The International Monetary Fund’s upgrade of the Australian economic outlook confirms the nation has outperformed all major advanced economies over the past year, Treasurer Josh Frydenberg says.
The IMF is expecting the economy to grow by 4.5 per cent this year and 2.8 per cent in 2022.
In January, the Washington-based institution expected the economy to grow by 3.5 per cent in 2021.
“What this report confirms is that we’ve outperformed all major advanced economies over the last year,” Mr Frydenberg said on Wednesday.
“They’re still a long way to go, but Australians can see the light at the end of the tunnel.”
In it latest World Economic Outlook, the IMF is also projecting a stronger recovery for the global economy in 2021 and 2022 compared to its previous predictions made in January.
The world economy is now expected to grow by six per cent in 2021 and 4.4 per cent in 2022, compared with 5.5 per cent and 4.2 per cent respectively previously.
But the fund warns a high degree of uncertainty surrounds these projections, with many possible downside and upside risks.
“Much still depends on the race between the virus and vaccines,” it says.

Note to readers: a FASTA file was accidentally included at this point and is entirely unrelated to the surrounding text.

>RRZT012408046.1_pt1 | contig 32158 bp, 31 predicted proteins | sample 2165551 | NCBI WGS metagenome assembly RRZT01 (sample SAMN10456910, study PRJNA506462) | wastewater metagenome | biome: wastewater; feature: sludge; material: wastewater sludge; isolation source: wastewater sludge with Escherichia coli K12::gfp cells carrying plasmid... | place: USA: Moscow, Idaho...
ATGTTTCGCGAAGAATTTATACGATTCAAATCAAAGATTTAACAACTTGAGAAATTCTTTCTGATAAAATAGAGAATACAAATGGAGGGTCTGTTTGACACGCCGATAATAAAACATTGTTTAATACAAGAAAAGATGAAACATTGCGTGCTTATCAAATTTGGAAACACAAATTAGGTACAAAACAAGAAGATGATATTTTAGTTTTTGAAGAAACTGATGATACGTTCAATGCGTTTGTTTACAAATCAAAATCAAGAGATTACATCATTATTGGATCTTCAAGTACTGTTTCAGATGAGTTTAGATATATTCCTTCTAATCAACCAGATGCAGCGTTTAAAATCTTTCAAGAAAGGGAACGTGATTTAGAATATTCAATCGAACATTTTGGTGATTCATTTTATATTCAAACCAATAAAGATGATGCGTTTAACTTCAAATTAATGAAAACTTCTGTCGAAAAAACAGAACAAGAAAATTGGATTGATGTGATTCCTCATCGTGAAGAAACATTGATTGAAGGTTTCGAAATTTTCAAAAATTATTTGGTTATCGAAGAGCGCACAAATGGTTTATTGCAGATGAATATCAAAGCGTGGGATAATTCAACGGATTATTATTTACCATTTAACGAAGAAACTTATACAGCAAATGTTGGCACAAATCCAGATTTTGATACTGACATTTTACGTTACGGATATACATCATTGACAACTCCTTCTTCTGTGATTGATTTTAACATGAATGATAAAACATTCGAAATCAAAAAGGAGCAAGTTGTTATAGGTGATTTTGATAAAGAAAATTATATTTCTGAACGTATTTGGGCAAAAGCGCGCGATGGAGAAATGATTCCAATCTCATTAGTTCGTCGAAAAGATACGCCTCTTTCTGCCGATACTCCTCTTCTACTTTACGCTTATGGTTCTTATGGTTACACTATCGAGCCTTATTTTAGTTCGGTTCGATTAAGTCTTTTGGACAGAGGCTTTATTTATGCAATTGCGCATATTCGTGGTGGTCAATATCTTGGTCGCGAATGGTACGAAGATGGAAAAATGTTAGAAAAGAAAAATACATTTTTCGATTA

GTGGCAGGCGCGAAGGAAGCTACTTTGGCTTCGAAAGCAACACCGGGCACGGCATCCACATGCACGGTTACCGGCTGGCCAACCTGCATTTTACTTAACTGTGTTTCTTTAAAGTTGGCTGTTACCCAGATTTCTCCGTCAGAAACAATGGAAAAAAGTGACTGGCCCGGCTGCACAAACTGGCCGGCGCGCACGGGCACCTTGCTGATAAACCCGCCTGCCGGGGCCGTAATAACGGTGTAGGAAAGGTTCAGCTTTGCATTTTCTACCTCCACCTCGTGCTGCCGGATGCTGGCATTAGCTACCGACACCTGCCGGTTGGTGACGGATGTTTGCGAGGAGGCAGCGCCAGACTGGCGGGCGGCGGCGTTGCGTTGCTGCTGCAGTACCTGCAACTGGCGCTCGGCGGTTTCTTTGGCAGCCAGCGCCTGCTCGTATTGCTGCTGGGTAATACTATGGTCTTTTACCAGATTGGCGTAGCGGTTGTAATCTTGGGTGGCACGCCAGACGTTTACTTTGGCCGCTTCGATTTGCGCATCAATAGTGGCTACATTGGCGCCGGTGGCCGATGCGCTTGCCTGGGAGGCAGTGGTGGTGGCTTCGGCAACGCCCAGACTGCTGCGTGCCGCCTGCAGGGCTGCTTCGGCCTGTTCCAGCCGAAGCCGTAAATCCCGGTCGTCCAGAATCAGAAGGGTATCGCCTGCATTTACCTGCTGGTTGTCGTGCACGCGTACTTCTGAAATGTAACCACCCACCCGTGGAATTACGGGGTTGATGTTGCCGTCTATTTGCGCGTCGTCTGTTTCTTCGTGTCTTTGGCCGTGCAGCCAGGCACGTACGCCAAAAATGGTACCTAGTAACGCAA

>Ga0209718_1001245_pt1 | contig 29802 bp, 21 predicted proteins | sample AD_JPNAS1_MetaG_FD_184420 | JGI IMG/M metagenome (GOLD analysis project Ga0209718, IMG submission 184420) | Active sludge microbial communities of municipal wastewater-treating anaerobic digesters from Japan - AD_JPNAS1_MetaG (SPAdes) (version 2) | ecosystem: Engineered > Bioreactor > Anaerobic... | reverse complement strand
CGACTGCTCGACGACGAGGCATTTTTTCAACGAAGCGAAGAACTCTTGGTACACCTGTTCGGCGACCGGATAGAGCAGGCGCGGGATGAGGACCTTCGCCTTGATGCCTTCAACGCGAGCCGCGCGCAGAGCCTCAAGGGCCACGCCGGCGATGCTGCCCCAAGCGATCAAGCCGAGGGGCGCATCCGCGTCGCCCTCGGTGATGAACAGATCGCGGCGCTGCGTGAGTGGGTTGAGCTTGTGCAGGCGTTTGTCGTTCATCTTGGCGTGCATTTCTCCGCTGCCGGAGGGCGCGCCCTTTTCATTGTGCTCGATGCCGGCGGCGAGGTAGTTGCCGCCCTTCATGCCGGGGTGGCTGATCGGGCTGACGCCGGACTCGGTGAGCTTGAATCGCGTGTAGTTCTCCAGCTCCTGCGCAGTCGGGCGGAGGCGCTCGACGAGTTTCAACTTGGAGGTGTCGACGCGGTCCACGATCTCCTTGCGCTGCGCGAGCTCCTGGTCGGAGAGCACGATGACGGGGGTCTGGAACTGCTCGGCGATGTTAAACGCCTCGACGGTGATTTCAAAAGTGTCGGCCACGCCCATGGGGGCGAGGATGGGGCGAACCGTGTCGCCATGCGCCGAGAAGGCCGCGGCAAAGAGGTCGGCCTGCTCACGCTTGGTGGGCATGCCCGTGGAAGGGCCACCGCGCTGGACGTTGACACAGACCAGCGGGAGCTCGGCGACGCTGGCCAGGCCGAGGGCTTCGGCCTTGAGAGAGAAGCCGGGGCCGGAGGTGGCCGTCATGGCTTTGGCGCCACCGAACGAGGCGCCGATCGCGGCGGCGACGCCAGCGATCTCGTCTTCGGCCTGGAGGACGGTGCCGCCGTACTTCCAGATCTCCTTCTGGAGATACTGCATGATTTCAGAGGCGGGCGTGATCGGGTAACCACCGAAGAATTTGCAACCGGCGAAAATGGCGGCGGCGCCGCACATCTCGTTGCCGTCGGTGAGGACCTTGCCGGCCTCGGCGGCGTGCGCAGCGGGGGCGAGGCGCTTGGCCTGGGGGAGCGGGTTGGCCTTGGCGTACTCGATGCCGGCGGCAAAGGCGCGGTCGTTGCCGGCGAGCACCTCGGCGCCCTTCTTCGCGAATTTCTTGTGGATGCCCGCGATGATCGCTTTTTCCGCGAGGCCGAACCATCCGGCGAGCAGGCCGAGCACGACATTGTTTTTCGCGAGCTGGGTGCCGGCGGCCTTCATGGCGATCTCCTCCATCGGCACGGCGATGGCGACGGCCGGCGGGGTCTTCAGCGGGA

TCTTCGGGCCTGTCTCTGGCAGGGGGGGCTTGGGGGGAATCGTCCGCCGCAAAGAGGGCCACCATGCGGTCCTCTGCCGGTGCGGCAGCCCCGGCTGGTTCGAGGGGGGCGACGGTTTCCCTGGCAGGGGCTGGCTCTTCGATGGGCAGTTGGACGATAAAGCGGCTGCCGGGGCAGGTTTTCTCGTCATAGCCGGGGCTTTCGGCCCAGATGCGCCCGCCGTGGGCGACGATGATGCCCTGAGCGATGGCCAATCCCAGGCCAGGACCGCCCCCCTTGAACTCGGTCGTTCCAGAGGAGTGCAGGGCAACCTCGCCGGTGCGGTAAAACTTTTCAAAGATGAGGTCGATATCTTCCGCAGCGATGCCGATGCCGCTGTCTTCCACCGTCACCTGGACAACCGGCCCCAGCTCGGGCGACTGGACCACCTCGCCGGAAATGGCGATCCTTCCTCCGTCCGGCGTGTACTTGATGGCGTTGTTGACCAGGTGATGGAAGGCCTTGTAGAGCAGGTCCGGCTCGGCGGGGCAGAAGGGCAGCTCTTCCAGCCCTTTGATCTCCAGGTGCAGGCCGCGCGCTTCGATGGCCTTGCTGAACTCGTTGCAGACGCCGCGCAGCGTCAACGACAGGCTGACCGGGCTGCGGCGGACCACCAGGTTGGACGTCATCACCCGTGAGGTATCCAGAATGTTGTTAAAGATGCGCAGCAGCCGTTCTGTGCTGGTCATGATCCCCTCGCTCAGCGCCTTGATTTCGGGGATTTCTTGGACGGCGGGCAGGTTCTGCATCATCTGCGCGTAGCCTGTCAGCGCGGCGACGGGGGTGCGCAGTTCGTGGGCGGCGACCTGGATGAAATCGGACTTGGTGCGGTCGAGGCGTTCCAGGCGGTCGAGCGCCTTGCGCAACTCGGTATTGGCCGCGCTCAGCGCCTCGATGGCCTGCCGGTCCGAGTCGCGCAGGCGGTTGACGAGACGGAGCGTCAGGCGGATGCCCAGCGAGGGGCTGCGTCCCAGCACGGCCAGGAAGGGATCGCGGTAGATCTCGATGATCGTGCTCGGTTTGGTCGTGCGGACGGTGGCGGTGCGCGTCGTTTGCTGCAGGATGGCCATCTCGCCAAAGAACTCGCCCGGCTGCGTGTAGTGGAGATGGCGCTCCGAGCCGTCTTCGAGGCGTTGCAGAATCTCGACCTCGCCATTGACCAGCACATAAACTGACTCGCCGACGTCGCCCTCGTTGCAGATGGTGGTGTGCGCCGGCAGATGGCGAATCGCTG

“Greater progress with vaccinations can uplift the forecast, while new virus variants that evade vaccines can lead to a sharp downgrade.”
Despite the Reserve Bank’s efforts to fuel the economy through record low interest rates, the IMF expects Australian inflation to be still below the central bank’s two to three per cent target band at the end of next year.
It forecasts the rate of inflation to be 1.7 per cent this year and 1.6 per cent in 2022.
The IMF also does not expect Australia’s unemployment rate to be comfortably below six per cent until next year, forecasting a rate of 5.5 per cent in 2022.
The jobless rate did unexpectedly dip to 5.8 per cent in February, but there is now uncertainty about the employment outlook after the government’s JobKeeper wage subsidy program came to an end last month.
NEW IMF FORECASTS FOR AUSTRALIA:
* Economy to grow faster than earlier expected: 4.5 per cent in 2021, 2.8 per cent in 2022
* Unemployment to decline: 6 per cent average 2021, 5.5 per cent 2022
* Inflation to remain subdued: 1.7 per cent 2021, 1.6 per cent 2022